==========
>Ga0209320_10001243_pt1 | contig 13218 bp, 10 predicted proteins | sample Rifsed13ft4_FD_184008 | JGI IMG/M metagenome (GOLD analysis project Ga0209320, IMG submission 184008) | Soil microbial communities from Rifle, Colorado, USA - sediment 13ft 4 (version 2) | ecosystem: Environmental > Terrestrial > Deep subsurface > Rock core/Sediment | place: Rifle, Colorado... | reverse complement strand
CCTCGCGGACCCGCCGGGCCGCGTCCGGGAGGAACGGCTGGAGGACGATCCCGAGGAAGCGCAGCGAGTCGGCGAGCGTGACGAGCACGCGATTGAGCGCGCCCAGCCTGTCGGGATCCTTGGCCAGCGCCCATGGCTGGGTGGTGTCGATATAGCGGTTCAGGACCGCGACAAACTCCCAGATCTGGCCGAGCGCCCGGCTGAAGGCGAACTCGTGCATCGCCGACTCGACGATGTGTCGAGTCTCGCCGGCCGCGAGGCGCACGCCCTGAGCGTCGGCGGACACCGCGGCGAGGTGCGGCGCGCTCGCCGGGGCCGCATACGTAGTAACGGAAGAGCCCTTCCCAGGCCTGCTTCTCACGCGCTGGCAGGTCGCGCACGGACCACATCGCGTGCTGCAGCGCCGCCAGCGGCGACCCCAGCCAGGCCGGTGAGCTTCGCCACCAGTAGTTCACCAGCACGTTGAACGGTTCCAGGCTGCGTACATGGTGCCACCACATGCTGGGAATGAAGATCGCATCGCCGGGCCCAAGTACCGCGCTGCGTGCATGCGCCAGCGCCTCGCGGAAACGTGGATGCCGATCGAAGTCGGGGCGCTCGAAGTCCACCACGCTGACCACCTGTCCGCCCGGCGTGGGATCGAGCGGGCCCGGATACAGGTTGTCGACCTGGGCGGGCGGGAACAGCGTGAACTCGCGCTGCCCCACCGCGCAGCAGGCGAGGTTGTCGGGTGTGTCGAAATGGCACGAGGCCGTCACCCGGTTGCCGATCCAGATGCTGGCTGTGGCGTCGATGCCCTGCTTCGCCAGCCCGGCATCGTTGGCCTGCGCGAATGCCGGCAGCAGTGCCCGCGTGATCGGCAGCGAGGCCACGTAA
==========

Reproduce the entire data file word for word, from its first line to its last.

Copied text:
>Ga0209320_10001243_pt1 | contig 13218 bp, 10 predicted proteins | sample Rifsed13ft4_FD_184008 | JGI IMG/M metagenome (GOLD analysis project Ga0209320, IMG submission 184008) | Soil microbial communities from Rifle, Colorado, USA - sediment 13ft 4 (version 2) | ecosystem: Environmental > Terrestrial > Deep subsurface > Rock core/Sediment | place: Rifle, Colorado... | reverse complement strand
CCTCGCGGACCCGCCGGGCCGCGTCCGGGAGGAACGGCTGGAGGACGATCCCGAGGAAGCGCAGCGAGTCGGCGAGCGTGACGAGCACGCGATTGAGCGCGCCCAGCCTGTCGGGATCCTTGGCCAGCGCCCATGGCTGGGTGGTGTCGATATAGCGGTTCAGGACCGCGACAAACTCCCAGATCTGGCCGAGCGCCCGGCTGAAGGCGAACTCGTGCATCGCCGACTCGACGATGTGTCGAGTCTCGCCGGCCGCGAGGCGCACGCCCTGAGCGTCGGCGGACACCGCGGCGAGGTGCGGCGCGCTCGCCGGGGCCGCATACGTAGTAACGGAAGAGCCCTTCCCAGGCCTGCTTCTCACGCGCTGGCAGGTCGCGCACGGACCACATCGCGTGCTGCAGCGCCGCCAGCGGCGACCCCAGCCAGGCCGGTGAGCTTCGCCACCAGTAGTTCACCAGCACGTTGAACGGTTCCAGGCTGCGTACATGGTGCCACCACATGCTGGGAATGAAGATCGCATCGCCGGGCCCAAGTACCGCGCTGCGTGCATGCGCCAGCGCCTCGCGGAAACGTGGATGCCGATCGAAGTCGGGGCGCTCGAAGTCCACCACGCTGACCACCTGTCCGCCCGGCGTGGGATCGAGCGGGCCCGGATACAGGTTGTCGACCTGGGCGGGCGGGAACAGCGTGAACTCGCGCTGCCCCACCGCGCAGCAGGCGAGGTTGTCGGGTGTGTCGAAATGGCACGAGGCCGTCACCCGGTTGCCGATCCAGATGCTGGCTGTGGCGTCGATGCCCTGCTTCGCCAGCCCGGCATCGTTGGCCTGCGCGAATGCCGGCAGCAGTGCCCGCGTGATCGGCAGCGAGGCCACGTAA